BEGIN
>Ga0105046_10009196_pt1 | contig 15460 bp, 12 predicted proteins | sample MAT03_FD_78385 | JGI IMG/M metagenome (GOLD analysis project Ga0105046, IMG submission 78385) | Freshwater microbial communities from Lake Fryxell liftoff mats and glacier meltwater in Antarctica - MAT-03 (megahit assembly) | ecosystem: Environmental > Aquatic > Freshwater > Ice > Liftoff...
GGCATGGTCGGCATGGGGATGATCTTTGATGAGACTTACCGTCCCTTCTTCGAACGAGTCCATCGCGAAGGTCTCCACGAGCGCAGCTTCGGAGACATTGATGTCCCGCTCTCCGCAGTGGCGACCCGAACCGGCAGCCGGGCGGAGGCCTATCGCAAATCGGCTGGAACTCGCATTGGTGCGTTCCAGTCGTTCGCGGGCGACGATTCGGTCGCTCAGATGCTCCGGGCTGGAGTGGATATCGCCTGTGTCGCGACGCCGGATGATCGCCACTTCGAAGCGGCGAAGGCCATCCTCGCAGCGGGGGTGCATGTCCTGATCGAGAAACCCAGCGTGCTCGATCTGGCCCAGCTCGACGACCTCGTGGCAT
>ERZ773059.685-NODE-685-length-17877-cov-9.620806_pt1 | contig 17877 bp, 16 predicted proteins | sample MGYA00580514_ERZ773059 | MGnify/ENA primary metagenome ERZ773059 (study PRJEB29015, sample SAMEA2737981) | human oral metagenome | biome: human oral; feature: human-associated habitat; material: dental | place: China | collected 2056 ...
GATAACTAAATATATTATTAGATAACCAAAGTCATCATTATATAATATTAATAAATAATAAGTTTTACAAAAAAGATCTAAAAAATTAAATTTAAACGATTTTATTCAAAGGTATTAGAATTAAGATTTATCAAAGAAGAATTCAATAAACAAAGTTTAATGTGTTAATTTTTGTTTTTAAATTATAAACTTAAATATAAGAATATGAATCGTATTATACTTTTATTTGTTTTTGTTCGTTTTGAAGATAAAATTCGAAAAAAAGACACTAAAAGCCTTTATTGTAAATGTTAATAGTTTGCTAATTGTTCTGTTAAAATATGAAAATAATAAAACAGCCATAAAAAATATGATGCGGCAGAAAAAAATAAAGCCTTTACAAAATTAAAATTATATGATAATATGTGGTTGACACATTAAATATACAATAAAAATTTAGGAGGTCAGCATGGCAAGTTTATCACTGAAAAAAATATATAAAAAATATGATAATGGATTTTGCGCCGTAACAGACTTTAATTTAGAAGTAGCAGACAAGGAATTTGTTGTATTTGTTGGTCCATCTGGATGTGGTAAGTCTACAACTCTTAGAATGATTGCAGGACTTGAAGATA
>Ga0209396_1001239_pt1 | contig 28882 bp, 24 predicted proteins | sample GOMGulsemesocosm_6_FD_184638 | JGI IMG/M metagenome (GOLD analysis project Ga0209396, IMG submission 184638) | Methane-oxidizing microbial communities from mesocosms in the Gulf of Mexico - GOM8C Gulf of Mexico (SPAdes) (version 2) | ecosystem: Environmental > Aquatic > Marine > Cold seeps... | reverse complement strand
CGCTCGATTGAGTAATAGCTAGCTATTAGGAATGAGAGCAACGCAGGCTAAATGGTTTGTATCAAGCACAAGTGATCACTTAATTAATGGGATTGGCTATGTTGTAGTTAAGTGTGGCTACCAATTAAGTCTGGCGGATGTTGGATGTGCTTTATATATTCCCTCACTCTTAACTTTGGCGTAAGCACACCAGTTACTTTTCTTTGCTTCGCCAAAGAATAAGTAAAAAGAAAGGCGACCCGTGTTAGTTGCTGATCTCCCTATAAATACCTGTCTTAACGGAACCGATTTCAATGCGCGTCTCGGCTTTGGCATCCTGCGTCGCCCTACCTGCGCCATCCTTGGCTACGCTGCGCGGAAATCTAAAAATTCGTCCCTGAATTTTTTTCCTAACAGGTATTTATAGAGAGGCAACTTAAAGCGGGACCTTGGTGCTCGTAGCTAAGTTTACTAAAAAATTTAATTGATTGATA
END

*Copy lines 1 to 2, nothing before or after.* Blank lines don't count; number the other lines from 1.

>Ga0105046_10009196_pt1 | contig 15460 bp, 12 predicted proteins | sample MAT03_FD_78385 | JGI IMG/M metagenome (GOLD analysis project Ga0105046, IMG submission 78385) | Freshwater microbial communities from Lake Fryxell liftoff mats and glacier meltwater in Antarctica - MAT-03 (megahit assembly) | ecosystem: Environmental > Aquatic > Freshwater > Ice > Liftoff...
GGCATGGTCGGCATGGGGATGATCTTTGATGAGACTTACCGTCCCTTCTTCGAACGAGTCCATCGCGAAGGTCTCCACGAGCGCAGCTTCGGAGACATTGATGTCCCGCTCTCCGCAGTGGCGACCCGAACCGGCAGCCGGGCGGAGGCCTATCGCAAATCGGCTGGAACTCGCATTGGTGCGTTCCAGTCGTTCGCGGGCGACGATTCGGTCGCTCAGATGCTCCGGGCTGGAGTGGATATCGCCTGTGTCGCGACGCCGGATGATCGCCACTTCGAAGCGGCGAAGGCCATCCTCGCAGCGGGGGTGCATGTCCTGATCGAGAAACCCAGCGTGCTCGATCTGGCCCAGCTCGACGACCTCGTGGCAT